- One of Portugal's airline executives has warned of the dangers of uncertainty in Europe
- The comments from Fernando Pinto, head of TAP Air Portugal, come as Portugal's economy remains fragile
- Finance ministers of the euro area have given Portugal and Ireland seven more years to repay bailouts
- But one economist says for Portugal, the worst "not over yet"
As Portugal battles to repay its bailout, one of the country's airline executives has warned of the dangers of uncertainty in a region desperate to regain its economic footing.
The concerns of Fernando Pinto, chief executive officer of TAP Air Portugal, are being voiced as Portugal's economic conditions remain fragile, with one OECD economist saying the country's pain is "not over yet."
Pinto told CNN people need to "trust in an airline the same way that they trust in the area where we operate, and Europe is very important."
Pinto pointed to the panicked Cyprus bailout as an example of the uncertainty undermining Europe's recovery. "Things like what happened in Cyprus really concern us," he said.
Constant quarrelling between debt-ridden nations and creditors has destabilized Europe, and this month the eye of the debt crisis focused on Portugal.
Last week, finance ministers of the single currency area agreed to give Portugal and Ireland seven more years to repay their bailout loans.
Portugal's government, led by Prime Minister Pedro Passos Coelho, is struggling to plug a 1.3 billion euro ($1.7 billion) gap in public finances after the country's constitutional court rejected further cuts to state pensions and public sector wages, amounting to 0.8% of the Portugal's output.
The center-right coalition government must find the cuts to meet the demands of international creditors and receive the next tranche of its 78 billion euro bailout.
Portugal is one of five countries -- along with Ireland, Greece, Spain and Cyprus-- to request rescue funds from the troika, made up of the European Commission, the European Central Bank and the International Monetary Fund.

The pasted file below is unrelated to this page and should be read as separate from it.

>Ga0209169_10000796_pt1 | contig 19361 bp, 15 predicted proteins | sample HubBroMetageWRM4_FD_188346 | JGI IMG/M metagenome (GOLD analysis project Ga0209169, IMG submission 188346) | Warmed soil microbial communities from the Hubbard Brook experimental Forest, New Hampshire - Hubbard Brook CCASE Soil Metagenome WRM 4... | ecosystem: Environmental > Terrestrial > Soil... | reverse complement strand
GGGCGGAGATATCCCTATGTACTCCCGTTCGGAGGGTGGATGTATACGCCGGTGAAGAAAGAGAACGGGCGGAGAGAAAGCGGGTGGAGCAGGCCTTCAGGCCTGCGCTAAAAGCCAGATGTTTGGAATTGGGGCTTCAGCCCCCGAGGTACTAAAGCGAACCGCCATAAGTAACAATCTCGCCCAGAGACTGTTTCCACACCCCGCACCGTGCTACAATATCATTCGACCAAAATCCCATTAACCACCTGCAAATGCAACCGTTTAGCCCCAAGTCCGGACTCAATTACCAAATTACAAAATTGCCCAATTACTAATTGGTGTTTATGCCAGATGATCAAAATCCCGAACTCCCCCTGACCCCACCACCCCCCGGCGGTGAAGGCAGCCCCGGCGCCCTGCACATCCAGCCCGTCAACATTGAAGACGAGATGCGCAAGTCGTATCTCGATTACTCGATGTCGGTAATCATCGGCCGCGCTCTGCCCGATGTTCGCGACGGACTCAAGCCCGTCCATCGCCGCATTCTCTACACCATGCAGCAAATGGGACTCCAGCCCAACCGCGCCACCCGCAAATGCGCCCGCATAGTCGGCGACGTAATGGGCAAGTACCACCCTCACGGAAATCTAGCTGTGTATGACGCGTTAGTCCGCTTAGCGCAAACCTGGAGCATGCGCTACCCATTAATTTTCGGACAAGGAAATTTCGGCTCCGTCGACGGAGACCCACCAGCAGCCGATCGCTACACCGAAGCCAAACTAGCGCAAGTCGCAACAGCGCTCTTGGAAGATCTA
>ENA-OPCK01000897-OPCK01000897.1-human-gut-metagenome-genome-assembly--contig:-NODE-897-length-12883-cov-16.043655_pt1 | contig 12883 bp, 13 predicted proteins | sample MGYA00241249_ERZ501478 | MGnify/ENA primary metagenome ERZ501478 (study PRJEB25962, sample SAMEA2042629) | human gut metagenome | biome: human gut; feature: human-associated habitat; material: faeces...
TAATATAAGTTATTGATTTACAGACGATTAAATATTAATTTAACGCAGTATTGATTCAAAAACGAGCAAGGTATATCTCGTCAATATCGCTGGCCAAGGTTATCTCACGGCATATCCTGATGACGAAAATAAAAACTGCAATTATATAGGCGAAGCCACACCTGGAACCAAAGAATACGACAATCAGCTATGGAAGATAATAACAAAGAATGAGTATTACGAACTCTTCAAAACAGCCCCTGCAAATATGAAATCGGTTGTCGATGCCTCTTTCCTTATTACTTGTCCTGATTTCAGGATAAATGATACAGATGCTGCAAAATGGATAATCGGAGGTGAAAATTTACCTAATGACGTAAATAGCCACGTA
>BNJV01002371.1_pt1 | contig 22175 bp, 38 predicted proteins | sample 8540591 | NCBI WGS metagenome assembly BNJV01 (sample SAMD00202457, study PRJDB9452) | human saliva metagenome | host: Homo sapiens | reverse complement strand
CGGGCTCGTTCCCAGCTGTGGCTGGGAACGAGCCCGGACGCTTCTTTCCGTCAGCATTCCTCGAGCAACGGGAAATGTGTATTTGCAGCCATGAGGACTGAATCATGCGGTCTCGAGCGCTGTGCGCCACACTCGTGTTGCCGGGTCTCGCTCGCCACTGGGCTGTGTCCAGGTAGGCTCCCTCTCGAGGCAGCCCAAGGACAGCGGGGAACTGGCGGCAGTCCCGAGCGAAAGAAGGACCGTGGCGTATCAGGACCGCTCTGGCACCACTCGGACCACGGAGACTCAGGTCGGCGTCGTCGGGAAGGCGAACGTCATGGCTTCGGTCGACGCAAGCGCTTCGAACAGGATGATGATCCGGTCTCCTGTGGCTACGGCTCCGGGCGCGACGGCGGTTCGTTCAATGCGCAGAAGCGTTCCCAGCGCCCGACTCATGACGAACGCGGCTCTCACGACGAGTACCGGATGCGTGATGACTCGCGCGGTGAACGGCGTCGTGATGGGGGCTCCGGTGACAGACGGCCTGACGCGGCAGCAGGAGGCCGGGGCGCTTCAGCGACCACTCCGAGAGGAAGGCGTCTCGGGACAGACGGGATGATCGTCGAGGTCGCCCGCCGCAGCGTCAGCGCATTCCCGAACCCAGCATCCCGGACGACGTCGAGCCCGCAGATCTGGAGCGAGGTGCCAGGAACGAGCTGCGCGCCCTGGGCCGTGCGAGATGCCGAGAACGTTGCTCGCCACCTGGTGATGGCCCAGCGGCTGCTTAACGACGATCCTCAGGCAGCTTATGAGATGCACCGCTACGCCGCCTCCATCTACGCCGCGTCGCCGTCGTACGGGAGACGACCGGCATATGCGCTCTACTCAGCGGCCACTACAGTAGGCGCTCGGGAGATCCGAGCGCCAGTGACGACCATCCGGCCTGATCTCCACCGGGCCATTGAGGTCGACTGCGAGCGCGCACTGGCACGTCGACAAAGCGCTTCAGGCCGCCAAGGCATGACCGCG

Jens Arnold, a senior economist on Portugal at the Organization for Economic Cooperation and Development, told CNN that the country was on track with its austerity program but risks of political instability and stagnating growth remained.
"We see no risk of default or of leaving the eurozone. Our impression is that Portugal is making substantial progress," Arnold said. "Investor confidence is improving," he added.
The government has, as part of its drive to balance the books, investigated plans to privatize TAP Air Portugal. However last year's talks stalled after the sole bidder, Brazil-based Synergy Aerospace, failed to provide financial guarantees, according to the Portuguese Treasury.
In 2012, the Lisbon-based airline had net profit of 15.9 million euros as the company increased its number of passengers and at reduced its total debt by 21% Pinto said.
"To survive these days, you have to be careful with costs and we are number one in costs," Pinto said.
Regulatory red tape, however, is a source of frustration for Pinto. The European Commission's long-held plans for a "Single European Sky" have been "very slow," according to the chief executive. "We've been over-regulated," he added.
Although European airlines benefit from operating in a free market, they are feeling "unloved" by regulators in contrast to other markets where aviation is central to driving economic growth, according to Graham Dunn, managing editor of Airline Business.
He told CNN that high tax burdens and a crunch in future airport capacity are to blame for the tough growth climate for European airlines.
Domestically, Pinto said Portugal's unemployment is TAP's "biggest concern." He added: "We are one of the biggest employers but of course as I said we depend on the economy here."
The southern European country is grappling with unemployment at 17.5% while the economy is forecast to contract by 1.9% for 2013, according to Europe's statistics office Eurostat.
According to Arnold, unemployment "is very high and will probably remain high over this and the next year." For Portugal, he said, "the worst -- in terms of the social cost of the adjustment -- is unfortunately not over yet."